Abstract 1245: Temporal Ablation of Neural Crest in the Mouse Results in Cardiovascular Defects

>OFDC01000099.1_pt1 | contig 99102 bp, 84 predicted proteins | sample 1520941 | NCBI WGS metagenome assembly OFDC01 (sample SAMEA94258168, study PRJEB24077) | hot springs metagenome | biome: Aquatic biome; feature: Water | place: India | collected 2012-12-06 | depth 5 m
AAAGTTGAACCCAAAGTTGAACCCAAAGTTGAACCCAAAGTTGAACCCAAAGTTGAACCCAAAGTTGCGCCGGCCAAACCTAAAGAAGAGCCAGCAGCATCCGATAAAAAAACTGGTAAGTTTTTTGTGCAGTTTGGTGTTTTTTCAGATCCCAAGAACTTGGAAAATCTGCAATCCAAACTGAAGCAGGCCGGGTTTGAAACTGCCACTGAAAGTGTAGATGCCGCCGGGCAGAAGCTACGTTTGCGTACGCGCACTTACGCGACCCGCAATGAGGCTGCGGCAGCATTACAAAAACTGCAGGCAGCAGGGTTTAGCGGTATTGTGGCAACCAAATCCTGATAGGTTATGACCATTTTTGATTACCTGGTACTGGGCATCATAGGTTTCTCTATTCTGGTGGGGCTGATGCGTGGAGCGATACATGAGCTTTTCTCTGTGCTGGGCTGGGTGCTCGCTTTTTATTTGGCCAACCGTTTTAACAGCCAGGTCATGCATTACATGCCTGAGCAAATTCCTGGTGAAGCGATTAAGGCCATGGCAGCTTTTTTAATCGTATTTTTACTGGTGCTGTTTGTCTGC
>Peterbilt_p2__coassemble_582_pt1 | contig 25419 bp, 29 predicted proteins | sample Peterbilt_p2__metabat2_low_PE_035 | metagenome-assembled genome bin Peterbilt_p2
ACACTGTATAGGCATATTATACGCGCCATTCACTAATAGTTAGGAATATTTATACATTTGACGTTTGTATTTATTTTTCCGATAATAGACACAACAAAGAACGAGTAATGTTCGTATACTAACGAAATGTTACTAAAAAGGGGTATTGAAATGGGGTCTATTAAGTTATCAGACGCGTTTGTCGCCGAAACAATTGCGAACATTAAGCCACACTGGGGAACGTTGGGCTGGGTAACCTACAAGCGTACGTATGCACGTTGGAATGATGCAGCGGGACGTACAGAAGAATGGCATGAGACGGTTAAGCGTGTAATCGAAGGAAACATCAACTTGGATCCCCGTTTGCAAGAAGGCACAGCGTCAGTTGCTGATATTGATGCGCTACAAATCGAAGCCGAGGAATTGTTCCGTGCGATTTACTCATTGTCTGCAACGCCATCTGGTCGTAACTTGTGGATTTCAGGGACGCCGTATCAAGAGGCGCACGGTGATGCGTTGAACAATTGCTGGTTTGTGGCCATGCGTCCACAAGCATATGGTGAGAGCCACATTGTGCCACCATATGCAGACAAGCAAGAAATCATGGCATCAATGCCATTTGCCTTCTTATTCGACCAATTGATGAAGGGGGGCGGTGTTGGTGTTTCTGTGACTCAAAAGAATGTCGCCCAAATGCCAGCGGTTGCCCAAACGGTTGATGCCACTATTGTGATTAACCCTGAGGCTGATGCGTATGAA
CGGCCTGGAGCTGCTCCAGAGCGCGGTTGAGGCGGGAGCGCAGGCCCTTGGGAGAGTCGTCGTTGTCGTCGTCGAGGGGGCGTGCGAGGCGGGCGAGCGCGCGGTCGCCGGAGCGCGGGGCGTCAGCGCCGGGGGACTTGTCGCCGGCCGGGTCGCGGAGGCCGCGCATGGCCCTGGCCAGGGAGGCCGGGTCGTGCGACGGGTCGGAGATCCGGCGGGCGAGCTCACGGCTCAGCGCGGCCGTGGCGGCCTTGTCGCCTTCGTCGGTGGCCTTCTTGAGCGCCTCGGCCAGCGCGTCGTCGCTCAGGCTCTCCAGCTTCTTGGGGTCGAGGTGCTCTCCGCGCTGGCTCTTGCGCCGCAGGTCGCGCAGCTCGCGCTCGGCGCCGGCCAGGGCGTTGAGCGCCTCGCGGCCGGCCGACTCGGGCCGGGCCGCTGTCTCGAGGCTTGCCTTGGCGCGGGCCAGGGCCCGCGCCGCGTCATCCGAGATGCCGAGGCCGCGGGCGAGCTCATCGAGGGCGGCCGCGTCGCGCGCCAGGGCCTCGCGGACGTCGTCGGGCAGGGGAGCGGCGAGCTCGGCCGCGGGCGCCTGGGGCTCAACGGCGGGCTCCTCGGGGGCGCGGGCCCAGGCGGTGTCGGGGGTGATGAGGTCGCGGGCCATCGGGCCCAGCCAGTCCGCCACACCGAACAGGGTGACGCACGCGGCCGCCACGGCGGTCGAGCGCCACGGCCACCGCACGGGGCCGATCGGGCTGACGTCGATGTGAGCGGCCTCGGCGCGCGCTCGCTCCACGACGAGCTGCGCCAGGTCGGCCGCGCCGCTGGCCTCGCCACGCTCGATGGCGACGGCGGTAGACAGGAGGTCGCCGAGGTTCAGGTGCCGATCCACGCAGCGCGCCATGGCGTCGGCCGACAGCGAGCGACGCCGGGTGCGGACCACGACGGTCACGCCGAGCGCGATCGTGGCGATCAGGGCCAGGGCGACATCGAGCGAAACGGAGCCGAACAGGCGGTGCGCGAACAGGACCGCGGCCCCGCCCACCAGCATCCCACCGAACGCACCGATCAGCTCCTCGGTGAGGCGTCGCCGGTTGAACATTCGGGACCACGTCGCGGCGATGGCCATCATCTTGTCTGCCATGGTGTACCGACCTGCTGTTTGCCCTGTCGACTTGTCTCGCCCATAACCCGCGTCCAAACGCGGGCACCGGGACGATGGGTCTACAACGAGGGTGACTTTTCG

Conotruncal heart defects account for about 50 – 60% of cardiac malformations found in neonates, and are associated with high morbidity and mortality. Neural crest cells are thought to play a critical role in the morphogenesis of the human conotruncus and in the pathogenesis of conotruncal defects. In avian embryos, ablation of this population of cells results in cardiac outflow tract defects and aortic arch patterning abnormalities. However, chicken and mammalian cardiovascular patterning differs in several important respects. While fate mapping experiments in mice suggest a conservation of function, the functional requirement for these cells in cardiovascular development in mammals has not been formally tested. We therefore set out to test the hypotheses that the murine neural crest plays an important role in the remodeling of the cardiac outflow tract and that its ablation would result in conotruncal heart defects. We used the PuΔTK selector mouse line, which expresses a truncated version of the herpes simplex virus-1 thymidine kinase (TK) after Cre-recombination. Mitotic cells that express TK convert Gancyclovir (GCV) to a toxic metabolite that induces cell death. We crossed this line with the Wnt-1 Cre line, which expresses Cre-recombinase in pre-migratory neural crest cells. By administering intraperitoneal GCV to pregnant dams between 7.5 and 8 days post coitum we were able to ablate neural crest cells. Affected embryos displayed a spectrum of outflow tract and aortic arch defects including truncus arteriosus, double outlet right ventricle and right aortic arch. Interestingly, in some of the most severely affected embryos we also found coronary artery patterning defects. To our knowledge, this is the first report of a neural crest ablation experiment in mammals. We conclude that the neural crest in the mouse plays an important role in the remodeling of the outflow tract and great arteries, as well as in the formation of the coronary arteries. This data provides important insight into the role of the mammalian neural crest during cardiovascular development, and further support for the theory that abnormalities in neural crest cell migration or function play a critical role in the pathogenesis of conotruncal abnormalities in humans.